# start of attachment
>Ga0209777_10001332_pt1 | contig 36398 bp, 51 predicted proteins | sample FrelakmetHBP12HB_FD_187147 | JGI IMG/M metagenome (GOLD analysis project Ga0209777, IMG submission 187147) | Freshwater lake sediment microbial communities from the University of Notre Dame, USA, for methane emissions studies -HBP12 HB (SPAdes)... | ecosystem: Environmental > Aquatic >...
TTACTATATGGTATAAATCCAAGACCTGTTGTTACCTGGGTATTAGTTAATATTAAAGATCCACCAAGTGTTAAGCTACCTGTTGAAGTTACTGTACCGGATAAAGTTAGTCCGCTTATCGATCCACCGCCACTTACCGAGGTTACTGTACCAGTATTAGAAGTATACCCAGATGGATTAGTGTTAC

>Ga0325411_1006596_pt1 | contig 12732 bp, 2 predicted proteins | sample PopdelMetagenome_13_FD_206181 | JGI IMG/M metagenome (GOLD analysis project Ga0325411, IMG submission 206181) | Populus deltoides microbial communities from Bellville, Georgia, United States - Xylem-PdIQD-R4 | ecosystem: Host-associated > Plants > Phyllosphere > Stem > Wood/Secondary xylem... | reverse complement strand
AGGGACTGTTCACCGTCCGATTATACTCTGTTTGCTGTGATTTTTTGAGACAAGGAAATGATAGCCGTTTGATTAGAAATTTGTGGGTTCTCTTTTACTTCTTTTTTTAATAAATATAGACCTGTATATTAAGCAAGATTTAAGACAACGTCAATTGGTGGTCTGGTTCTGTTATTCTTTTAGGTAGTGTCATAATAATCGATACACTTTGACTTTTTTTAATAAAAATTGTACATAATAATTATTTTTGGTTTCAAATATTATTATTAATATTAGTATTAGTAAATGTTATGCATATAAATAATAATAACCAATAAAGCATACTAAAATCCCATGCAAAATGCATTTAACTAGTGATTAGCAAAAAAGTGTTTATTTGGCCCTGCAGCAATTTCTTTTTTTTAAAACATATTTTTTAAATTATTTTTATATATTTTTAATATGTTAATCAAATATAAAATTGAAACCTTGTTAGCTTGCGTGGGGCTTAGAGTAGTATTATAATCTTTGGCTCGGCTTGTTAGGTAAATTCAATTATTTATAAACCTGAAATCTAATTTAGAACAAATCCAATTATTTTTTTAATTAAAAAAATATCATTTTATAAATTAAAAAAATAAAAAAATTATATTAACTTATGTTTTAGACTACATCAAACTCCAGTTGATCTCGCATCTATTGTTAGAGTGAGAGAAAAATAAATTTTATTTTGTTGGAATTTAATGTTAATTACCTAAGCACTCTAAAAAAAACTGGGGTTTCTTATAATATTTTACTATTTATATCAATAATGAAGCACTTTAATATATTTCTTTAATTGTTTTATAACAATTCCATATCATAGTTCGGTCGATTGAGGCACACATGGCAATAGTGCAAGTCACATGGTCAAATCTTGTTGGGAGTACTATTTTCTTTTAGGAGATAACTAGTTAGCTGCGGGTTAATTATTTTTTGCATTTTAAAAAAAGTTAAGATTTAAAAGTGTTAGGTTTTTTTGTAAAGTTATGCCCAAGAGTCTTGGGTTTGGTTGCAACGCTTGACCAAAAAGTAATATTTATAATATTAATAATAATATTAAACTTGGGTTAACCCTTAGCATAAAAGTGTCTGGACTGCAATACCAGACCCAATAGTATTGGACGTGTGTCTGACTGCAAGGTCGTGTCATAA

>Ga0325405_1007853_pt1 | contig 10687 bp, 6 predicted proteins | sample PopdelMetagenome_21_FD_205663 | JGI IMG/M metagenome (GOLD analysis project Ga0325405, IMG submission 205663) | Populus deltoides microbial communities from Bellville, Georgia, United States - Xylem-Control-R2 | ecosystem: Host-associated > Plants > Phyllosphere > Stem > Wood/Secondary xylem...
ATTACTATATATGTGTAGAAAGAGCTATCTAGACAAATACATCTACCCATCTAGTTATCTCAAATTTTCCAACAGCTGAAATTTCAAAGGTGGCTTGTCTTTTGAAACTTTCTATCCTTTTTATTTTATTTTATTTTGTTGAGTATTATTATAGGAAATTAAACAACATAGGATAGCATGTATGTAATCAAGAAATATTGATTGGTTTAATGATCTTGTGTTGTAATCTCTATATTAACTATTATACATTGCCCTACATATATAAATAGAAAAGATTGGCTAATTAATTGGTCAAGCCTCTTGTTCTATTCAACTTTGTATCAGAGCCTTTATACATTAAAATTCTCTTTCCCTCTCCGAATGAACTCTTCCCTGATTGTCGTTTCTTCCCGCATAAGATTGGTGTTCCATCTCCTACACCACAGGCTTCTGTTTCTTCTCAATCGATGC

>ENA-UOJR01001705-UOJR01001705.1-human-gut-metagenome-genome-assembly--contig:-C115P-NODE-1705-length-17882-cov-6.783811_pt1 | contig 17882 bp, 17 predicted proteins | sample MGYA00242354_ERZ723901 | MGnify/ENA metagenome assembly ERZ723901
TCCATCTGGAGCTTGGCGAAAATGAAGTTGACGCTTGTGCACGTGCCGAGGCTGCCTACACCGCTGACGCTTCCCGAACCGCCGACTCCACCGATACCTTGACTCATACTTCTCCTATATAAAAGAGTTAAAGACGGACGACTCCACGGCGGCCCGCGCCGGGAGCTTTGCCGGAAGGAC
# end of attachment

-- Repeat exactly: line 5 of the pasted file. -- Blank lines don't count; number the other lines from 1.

>Ga0325405_1007853_pt1 | contig 10687 bp, 6 predicted proteins | sample PopdelMetagenome_21_FD_205663 | JGI IMG/M metagenome (GOLD analysis project Ga0325405, IMG submission 205663) | Populus deltoides microbial communities from Bellville, Georgia, United States - Xylem-Control-R2 | ecosystem: Host-associated > Plants > Phyllosphere > Stem > Wood/Secondary xylem...